When casting the national company of "Crazy for You," Susan Stroman immediately thought of Karen Ziemba for the role of Polly Baker, the feisty farm girl who falls in love with a big-city playboy.
"She's someone who really does sing, really does dance and really does act," says Stroman, the musical's Tony Award-winning choreographer. "The way theater has developed, via the British invasion with 'Les Miz' and 'Miss Saigon,' those pieces are absent of choreography. I think the young talent now develops their craft for the musicals that are around. Dance has not been a part of it. 'Crazy for You' is very difficult to cast because of that."
The national production of the Tony-winning musical of Gershwin tunes continues at the Shubert Theatre through Aug. 22.
Ziemba and Stroman had collaborated a few times previously, including on the hit John Kander and Fred Ebb Off-Broadway revue "And the World Goes 'Round," for which Ziemba won a Drama Desk Award.
"She's truly an unbelievable talent where each aspect of musical theater is as strong as the other," Stroman says. "To me, she's the ultimate Polly. She's extremely funny. She's a Lucille Ball who can dance like Ginger Rogers."
And Rogers just happens to be one of Ziemba's role models. "I wasn't like a Cyd Charisse person," says Ziemba, 35, who began her professional career in the early '80s touring the hinterlands in "A Chorus Line." She eventually made her way to New York, debuting on Broadway in 1982 in "Chorus Line." Two years later, she got out of the chorus and into her first starring role in "42nd Street."
"I never really related to those beautiful glamorous (dancers) like Rita Hayworth or Cyd," she continues. "They were like sassy glamour girls. I liked women like Ginger, like Judy Garland, who had a little something extra. They could really pour on the tears but they could be funny. Ginger was beautiful but she was a little offbeat."
The Missouri-born, Michigan-raised Ziemba was introduced at an early age to the worlds of music and dance. Her grandmother had been an opera singer with New York City Opera; music always filled the house. Her mother loved dance and enrolled Ziemba in dance lessons. "My mom always wanted to dance," Ziemba says. "She pushed me in that way. She used to watch all of those old movies, so I used to watch them with her. She loved Gene Kelly and Dan Dailey."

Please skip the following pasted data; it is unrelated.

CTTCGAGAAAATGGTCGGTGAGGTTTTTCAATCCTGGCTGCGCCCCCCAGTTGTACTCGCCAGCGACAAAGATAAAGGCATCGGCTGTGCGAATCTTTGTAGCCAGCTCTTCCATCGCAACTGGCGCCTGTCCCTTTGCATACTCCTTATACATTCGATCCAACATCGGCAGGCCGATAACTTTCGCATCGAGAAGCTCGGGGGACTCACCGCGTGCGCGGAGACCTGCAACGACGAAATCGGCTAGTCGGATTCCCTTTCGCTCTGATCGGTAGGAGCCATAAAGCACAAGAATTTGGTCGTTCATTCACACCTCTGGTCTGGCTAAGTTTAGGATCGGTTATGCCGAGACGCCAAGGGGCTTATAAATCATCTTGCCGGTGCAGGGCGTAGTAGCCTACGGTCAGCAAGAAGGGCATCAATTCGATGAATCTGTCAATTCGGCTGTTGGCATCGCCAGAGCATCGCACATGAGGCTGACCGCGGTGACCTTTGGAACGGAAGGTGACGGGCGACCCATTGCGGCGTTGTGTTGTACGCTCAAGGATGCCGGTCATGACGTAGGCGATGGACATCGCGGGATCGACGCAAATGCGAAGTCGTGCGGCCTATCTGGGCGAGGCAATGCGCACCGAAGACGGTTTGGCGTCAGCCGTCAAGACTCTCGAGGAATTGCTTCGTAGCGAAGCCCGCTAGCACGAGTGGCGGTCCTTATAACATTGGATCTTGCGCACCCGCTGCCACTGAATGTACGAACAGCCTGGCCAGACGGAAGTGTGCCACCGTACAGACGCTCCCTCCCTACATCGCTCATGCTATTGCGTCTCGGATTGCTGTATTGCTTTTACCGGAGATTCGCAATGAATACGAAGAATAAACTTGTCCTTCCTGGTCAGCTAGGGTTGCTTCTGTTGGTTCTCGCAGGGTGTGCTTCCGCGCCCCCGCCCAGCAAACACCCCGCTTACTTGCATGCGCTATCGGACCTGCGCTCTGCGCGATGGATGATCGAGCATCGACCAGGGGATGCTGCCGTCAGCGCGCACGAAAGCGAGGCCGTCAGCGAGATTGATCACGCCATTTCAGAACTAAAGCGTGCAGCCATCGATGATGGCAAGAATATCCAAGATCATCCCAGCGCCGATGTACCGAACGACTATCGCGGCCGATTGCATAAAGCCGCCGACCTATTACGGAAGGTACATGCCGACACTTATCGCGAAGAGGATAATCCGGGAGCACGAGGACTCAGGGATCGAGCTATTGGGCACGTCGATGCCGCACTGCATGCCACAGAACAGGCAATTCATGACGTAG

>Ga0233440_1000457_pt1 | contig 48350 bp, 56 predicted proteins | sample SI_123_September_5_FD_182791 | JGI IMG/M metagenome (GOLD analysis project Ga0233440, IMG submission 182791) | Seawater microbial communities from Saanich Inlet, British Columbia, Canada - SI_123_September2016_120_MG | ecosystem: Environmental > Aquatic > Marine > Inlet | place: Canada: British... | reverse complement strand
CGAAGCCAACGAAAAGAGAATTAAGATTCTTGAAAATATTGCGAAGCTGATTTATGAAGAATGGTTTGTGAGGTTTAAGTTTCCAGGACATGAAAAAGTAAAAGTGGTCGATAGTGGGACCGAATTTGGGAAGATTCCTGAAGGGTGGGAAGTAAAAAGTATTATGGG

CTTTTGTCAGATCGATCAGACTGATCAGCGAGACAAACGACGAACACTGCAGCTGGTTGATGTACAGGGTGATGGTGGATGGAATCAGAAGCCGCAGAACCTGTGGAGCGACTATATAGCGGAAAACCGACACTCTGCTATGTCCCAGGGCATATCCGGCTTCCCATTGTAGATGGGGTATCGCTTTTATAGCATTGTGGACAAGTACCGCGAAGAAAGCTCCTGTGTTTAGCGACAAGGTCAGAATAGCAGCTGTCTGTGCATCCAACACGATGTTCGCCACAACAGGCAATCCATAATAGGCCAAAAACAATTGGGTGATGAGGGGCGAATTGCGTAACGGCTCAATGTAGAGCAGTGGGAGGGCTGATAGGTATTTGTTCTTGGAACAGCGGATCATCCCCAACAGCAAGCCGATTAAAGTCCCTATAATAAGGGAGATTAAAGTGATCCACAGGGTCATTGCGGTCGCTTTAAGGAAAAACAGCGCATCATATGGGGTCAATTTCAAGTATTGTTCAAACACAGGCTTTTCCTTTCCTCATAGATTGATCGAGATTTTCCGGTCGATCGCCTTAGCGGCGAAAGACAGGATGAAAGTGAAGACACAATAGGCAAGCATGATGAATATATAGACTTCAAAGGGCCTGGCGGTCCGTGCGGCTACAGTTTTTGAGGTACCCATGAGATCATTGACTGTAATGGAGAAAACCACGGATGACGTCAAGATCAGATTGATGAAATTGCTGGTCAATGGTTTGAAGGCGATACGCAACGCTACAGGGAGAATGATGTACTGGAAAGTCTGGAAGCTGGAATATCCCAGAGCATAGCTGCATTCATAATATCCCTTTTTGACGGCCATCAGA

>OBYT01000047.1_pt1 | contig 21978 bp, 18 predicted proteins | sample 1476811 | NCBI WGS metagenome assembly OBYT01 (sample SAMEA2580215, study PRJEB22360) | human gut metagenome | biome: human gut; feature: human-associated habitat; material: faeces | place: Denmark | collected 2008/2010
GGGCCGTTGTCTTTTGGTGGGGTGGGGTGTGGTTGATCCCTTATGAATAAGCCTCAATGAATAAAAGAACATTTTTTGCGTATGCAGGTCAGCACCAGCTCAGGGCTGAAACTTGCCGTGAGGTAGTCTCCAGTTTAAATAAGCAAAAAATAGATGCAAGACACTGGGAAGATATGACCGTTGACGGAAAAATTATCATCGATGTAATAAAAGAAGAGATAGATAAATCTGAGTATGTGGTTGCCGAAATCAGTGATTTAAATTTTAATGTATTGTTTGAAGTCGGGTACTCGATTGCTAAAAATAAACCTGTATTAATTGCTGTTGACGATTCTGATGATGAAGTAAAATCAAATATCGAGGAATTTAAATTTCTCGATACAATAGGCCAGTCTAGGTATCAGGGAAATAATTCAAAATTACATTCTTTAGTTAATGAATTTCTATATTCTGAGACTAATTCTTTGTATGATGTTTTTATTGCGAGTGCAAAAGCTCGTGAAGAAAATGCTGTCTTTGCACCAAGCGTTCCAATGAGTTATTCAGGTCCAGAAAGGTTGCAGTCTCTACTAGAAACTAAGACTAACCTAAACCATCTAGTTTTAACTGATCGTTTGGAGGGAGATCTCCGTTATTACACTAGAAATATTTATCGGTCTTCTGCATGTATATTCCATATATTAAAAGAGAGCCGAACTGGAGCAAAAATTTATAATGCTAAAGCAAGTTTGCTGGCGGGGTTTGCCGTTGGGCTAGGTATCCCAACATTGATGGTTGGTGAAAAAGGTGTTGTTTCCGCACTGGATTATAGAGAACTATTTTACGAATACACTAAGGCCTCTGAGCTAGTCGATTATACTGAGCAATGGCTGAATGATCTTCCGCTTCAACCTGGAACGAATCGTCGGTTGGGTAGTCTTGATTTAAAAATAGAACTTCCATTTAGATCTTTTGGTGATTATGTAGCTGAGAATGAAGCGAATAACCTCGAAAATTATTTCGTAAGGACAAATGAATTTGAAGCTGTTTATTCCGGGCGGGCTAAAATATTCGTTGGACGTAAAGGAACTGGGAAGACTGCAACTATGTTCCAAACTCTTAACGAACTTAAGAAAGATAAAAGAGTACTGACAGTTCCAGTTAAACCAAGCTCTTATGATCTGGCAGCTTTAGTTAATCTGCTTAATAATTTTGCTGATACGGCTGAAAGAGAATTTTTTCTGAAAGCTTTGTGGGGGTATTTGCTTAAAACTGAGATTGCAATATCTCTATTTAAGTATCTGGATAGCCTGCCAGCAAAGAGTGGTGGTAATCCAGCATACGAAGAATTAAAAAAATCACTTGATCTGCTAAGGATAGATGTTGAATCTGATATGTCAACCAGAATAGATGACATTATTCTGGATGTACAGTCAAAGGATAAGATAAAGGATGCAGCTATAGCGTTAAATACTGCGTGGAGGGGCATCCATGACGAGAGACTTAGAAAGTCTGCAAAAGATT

Ziemba breaks into a wide smile. "The person I would like to meet is Gene Kelly," she says. "He's a very sexy person, but the fact he could also swoon a woman through his dancing. . . . There's something very special about that."
Speaking of swooning, Ziemba recalls one of her favorite moments in "Crazy for You": when James Brennan, as Bobby Clark, sings the hauntingly romantic "They Can't Take That Away From Me."
"Fred Astaire sang it in the film 'Shall We Dance,' " Ziemba says. "The way we do it in our show, I am just standing there. I am not facing him and I am hearing this beautiful orchestration. It is just so sexy. It's wonderful and romantic. I just love standing there and listening to him sing."
"Crazy for You" is the third national tour that has brought Ziemba to Los Angeles. Two years ago, she was part of the ensemble of "Jerome Robbins' Broadway" at the Shubert and last fall she reprised her performance in "World Goes 'Round" at the Henry Fonda. Ziemba has signed to do "Crazy for You" for a year with Brennan, who she says is her favorite dance partner. The two tapped together on Broadway for a year in "42nd Street."
Ziemba admits touring can be a double-edged sword. "If the company enjoys being together every night, working on the road can be a lot of fun and very satisfying. If people don't get along it can be difficult."
On the plus side, she says, "You get to experience all different types of audiences in every city that you go and experience just being in a different place. It's very difficult to get a chance to do a show like this, a role this wonderful. If the role doesn't open up in New York, you have to go elsewhere. I am excited about doing the show here."
And she's enthusiastic about learning more about her craft. "I think the older you get, the better you can get," Ziemba says. "In my case, I just keep trying to soak up as much as I can. When I come home from a show, I really like to have American Movie Classics on TV. I can sit in the evening, have a light meal and watch a good old movie. I learn so much from watching those old films."